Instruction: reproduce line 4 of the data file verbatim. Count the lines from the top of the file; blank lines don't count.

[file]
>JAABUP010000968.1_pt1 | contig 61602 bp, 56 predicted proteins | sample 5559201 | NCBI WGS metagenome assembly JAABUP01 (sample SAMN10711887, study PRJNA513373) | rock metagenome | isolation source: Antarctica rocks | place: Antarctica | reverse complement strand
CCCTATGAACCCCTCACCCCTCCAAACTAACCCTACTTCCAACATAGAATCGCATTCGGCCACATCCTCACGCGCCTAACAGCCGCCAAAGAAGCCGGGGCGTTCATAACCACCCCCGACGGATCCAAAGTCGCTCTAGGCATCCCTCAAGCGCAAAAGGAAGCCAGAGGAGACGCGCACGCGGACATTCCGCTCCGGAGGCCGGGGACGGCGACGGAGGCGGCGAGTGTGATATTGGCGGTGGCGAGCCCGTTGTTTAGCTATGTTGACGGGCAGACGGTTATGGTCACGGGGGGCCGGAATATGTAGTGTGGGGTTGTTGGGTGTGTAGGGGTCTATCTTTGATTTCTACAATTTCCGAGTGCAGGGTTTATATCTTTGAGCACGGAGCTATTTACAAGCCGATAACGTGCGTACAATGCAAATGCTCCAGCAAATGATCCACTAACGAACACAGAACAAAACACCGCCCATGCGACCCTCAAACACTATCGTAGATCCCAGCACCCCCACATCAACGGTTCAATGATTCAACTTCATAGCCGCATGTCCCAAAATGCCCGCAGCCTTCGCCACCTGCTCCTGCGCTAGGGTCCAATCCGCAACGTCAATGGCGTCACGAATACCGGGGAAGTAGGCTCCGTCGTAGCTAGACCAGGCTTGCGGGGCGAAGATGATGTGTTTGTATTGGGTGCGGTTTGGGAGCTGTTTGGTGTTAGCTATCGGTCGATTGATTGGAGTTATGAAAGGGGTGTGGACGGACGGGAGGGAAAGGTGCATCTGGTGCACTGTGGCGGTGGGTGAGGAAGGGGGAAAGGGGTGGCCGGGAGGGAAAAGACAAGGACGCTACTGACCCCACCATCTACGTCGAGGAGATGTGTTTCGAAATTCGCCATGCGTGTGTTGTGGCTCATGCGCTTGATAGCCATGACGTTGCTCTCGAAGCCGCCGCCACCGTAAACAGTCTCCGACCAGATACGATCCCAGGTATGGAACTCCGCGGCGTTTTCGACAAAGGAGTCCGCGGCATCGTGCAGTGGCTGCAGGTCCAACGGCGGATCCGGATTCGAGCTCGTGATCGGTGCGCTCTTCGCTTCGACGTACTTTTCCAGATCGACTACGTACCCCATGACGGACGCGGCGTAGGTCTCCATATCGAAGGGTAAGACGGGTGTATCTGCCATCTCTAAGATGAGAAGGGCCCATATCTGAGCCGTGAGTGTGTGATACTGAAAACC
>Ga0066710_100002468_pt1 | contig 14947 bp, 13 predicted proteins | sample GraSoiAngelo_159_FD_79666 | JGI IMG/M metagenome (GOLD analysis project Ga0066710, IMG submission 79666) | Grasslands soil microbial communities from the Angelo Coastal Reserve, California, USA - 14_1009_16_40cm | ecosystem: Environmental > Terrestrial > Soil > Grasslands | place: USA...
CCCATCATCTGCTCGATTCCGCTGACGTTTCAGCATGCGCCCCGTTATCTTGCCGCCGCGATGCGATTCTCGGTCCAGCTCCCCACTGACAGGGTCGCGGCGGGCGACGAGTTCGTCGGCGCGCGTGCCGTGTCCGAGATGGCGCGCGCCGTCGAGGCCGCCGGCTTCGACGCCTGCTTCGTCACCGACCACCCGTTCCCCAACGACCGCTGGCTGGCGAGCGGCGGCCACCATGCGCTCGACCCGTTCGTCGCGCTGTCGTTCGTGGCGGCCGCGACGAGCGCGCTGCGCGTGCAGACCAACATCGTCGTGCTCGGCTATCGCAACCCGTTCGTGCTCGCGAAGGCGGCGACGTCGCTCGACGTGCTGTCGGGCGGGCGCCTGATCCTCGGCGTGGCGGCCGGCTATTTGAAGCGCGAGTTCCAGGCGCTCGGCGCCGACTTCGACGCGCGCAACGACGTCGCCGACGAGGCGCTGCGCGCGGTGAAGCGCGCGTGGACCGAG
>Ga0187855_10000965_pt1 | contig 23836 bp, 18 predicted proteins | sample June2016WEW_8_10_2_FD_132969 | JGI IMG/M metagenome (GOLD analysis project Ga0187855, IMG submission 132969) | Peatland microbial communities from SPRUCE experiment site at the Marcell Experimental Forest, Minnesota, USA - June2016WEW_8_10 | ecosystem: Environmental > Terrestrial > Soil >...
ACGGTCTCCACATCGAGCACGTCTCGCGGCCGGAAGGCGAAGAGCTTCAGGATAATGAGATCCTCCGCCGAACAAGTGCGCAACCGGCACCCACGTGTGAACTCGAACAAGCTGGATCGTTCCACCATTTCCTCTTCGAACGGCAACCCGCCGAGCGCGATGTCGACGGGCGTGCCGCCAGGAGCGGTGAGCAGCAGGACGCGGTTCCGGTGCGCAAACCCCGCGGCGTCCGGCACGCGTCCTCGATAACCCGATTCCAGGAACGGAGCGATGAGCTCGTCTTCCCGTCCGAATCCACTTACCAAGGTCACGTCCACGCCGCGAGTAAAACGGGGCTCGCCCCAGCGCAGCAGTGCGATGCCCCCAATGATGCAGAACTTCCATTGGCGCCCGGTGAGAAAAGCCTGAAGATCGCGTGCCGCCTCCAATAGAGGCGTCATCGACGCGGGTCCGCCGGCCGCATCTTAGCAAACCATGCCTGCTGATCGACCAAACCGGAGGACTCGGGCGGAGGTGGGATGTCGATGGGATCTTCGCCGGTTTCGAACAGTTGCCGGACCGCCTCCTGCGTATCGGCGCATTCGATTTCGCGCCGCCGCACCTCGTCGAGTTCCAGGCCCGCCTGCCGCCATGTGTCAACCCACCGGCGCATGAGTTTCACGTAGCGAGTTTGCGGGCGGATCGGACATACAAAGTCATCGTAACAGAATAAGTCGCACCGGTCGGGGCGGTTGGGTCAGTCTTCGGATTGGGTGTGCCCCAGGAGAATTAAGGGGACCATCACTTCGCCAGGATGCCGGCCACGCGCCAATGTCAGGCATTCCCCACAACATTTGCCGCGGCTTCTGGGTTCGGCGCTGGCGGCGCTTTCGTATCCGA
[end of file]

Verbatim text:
CCCATCATCTGCTCGATTCCGCTGACGTTTCAGCATGCGCCCCGTTATCTTGCCGCCGCGATGCGATTCTCGGTCCAGCTCCCCACTGACAGGGTCGCGGCGGGCGACGAGTTCGTCGGCGCGCGTGCCGTGTCCGAGATGGCGCGCGCCGTCGAGGCCGCCGGCTTCGACGCCTGCTTCGTCACCGACCACCCGTTCCCCAACGACCGCTGGCTGGCGAGCGGCGGCCACCATGCGCTCGACCCGTTCGTCGCGCTGTCGTTCGTGGCGGCCGCGACGAGCGCGCTGCGCGTGCAGACCAACATCGTCGTGCTCGGCTATCGCAACCCGTTCGTGCTCGCGAAGGCGGCGACGTCGCTCGACGTGCTGTCGGGCGGGCGCCTGATCCTCGGCGTGGCGGCCGGCTATTTGAAGCGCGAGTTCCAGGCGCTCGGCGCCGACTTCGACGCGCGCAACGACGTCGCCGACGAGGCGCTGCGCGCGGTGAAGCGCGCGTGGACCGAG